The 10 Breakout Stars of 2012

It’s December, and while the rest of the world is doing normal holiday things – baking cookies, battling crowded shopping malls, building snowmen, getting drunk at office parties – we here at are watching every frame of 2012 celluloid that we possibly can.  This is the time of year when every movie is For Your Consideration, and so we watch, argue, analyze, and watch some more.  Why? So we can nominate and award our favorites, shout down the ones we hate, and write lots of lists. Best Movie. Worst Movie.  Biggest Surprise. Worst Disappointment.  Best Actor.  And so on.  It’s fun!

One of the most enjoyable (and unsung) angles of Award Season is discovering new faces. We love our trusty war horses like Daniel Day-Lewis, but it’s always exciting and intriguing to have someone new on the landscape who might just be the next Day-Lewis in another year or two.  This is the time of year when newcomers shine brightest, primed for the big time, and ready to be placed on all our casting wishlists.   Will they make it? Hopefully. Will they vanish and be a “Remember?  I really wanted [x] to be in everything!” lament on another list? Maybe.   But we’re optimistic about these ten, who we think are the biggest breakouts of 2012. Some are incredibly young and making an incredible debut, some have been slogging it out in bit parts for years, but all of them did something remarkable when they got their chance this year.

Martin Freeman, “The Hobbit: An Unexpected Journey”

To obsessive consumers of British television, Freeman is a very familiar face thanks to “The Office” and “Sherlock.”  Those unfortunate enough to have missed both hear his name, and think Morgan Freeman is playing Bilbo Baggins.  That’s not a mistake they’ll make after “The Hobbit,” which finds Freeman making the big Hollywood splash that he fell short of after “The Hitchhiker’s Guide to the Galaxy.”   He’s the perfect Bilbo, all fluster, fear, and false bravado, and while he’s not your conventional hero or A-Lister, we think Freeman will be the new go-to Englishman for Hollywood. The new Simon Pegg, in other words.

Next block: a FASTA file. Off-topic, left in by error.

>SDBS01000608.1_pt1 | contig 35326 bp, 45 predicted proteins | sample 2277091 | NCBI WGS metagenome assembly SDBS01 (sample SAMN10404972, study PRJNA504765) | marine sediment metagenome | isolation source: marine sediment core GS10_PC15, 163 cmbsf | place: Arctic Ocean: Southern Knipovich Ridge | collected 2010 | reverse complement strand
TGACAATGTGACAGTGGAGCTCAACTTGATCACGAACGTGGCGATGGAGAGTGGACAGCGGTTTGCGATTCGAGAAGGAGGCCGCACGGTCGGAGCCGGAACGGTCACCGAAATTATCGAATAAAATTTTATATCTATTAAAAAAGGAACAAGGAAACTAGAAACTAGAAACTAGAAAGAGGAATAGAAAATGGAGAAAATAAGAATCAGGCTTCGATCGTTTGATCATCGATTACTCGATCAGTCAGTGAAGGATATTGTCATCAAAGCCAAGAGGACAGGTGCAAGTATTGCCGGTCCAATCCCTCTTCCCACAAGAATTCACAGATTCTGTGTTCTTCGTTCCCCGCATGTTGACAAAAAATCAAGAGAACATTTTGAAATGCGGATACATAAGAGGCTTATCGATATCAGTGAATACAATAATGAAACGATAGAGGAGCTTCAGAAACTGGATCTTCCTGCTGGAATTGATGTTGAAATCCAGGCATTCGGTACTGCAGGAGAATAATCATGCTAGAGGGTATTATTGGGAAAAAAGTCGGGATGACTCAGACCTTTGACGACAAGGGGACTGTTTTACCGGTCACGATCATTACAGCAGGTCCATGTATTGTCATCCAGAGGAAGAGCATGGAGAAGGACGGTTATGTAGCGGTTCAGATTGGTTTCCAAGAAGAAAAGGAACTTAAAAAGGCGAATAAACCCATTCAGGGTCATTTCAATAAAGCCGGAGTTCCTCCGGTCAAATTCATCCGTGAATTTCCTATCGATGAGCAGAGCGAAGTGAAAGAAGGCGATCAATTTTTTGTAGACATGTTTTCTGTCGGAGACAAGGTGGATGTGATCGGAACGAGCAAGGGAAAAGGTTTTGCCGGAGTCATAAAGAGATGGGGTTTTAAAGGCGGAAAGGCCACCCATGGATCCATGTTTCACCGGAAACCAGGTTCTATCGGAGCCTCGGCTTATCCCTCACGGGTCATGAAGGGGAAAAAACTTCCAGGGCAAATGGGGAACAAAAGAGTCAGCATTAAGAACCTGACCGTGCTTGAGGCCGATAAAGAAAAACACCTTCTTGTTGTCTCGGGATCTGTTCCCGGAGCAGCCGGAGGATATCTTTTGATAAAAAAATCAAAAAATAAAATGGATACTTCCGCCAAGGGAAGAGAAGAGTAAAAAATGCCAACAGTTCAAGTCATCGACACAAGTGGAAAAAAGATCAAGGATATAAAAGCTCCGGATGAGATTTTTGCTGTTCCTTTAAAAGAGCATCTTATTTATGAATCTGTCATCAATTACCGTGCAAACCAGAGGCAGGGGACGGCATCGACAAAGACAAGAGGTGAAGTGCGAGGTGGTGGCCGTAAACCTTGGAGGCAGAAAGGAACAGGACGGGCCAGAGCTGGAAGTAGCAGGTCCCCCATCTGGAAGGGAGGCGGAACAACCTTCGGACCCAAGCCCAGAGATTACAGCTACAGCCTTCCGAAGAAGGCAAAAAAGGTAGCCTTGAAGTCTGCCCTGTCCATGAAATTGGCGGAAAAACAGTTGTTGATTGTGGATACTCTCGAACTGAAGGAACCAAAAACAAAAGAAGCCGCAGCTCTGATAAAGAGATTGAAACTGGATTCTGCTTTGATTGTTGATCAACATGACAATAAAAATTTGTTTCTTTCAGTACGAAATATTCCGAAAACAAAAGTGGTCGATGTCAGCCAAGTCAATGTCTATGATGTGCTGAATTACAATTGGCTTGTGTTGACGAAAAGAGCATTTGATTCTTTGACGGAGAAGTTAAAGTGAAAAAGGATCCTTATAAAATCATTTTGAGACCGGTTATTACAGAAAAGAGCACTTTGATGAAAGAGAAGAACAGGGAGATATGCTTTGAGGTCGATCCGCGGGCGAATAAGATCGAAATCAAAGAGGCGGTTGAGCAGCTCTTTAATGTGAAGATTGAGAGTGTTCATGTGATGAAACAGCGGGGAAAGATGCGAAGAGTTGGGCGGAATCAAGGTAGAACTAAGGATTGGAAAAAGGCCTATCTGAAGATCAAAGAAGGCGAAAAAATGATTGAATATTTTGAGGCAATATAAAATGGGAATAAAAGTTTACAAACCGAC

Quvenzhané Wallis, “Beasts of the Southern Wild”

Child actors are tricky to predict.   Almost every year brings us a new whippersnapper that blows us away with their depth and range, but they often vanish back into real life, never to fulfill that “The next Jodie Foster!” label that was slapped onto them.  But we don’t want to be left out of praising Wallis, who tromps through “Beasts” with such scowling determination that even Daniel Craig would balk.  Her turn as Hushpuppy is a heartbreaking, courageous and truthful journey that’s too nuanced to be mere childish reaction.   “Beasts” may be the moment we all look back on in decades to come, and say “We knew it then, and she’s proved us right!”

Richard Armitage, “The Hobbit: An Unexpected Journey”

Armitage has been a stalwart fixture in British television for years, poised to make the leap to Hollywood the moment a canny casting director realized his good looks and gruff, growly talent.   It’s only natural he’d land in Middle-earth (though it took a special person to realize he could transform into a squatty and hairy dwarf) brandishing a sword, bellowing at his men, and lamenting his lost homeland.    Bilbo may be the hero of “The Hobbit,” but Armitage’s Thorin Oakenshield is the story’s backbone, and Armitage’s turn as the tragic and tormented dwarf is the stuff of which multi-picture deals with Marvel are made.

Gina Carano, “Haywire”

Action fans (male and female) had been looking to the horizon, and wondering where the next Linda Hamilton or Sigourney Weaver was.  The day of the female action hero hadn’t died before it caught on, had it?  We had no more than asked this question aloud when Carano jumped up and kicked us in the face in “Haywire.”  This athlete-turned-actress is precisely the jolt of muscle that action cinema needs.  Men are hot for her and women root for her, making her the heir apparent more than just Sarah Connor, but to Schwarzenegger and Stallone themselves.

Logan Marshall-Green, “Prometheus”

An actor in an “Alien” installment runs the risk of being upstaged by the chestburster who kills him.   But Marshall-Green managed to make a swaggering, sexy impact in “Prometheus.”  His Holloway is the furious antithesis to the cold and humorless David, making their first (and fatal) confrontation a memorable and gripping moment in an uneven film.  Too bad we couldn’t have seen a little more of him, but this is an “Alien” film, and space claims its victims early and nastily.

Alicia Vikander, “Anna Karenina,”  “A Royal Affair”

It’s hard for an actress to stand out in costume dramas. She’s forced to compete with a sumptuous wardrobe, and constrained to behave in the stiff style of whatever century she’s recreating.  For every Keira Knightley, there’s a thousand who are still stuck in made-for-tv Jane Austen adaptations.  Alicia Vikander seems destined to join Keira in the recognizable ranks.   Her quiet and kindly princess grounds the outlandish “Anna Karenina,” and her tragic, doomed Queen Caroline in “A Royal Affair” keeps the film from being bogged down in details.   Vikander deftly reminds us that real women live under those corsets, which means she’ll stand out no matter what century she’s playing in.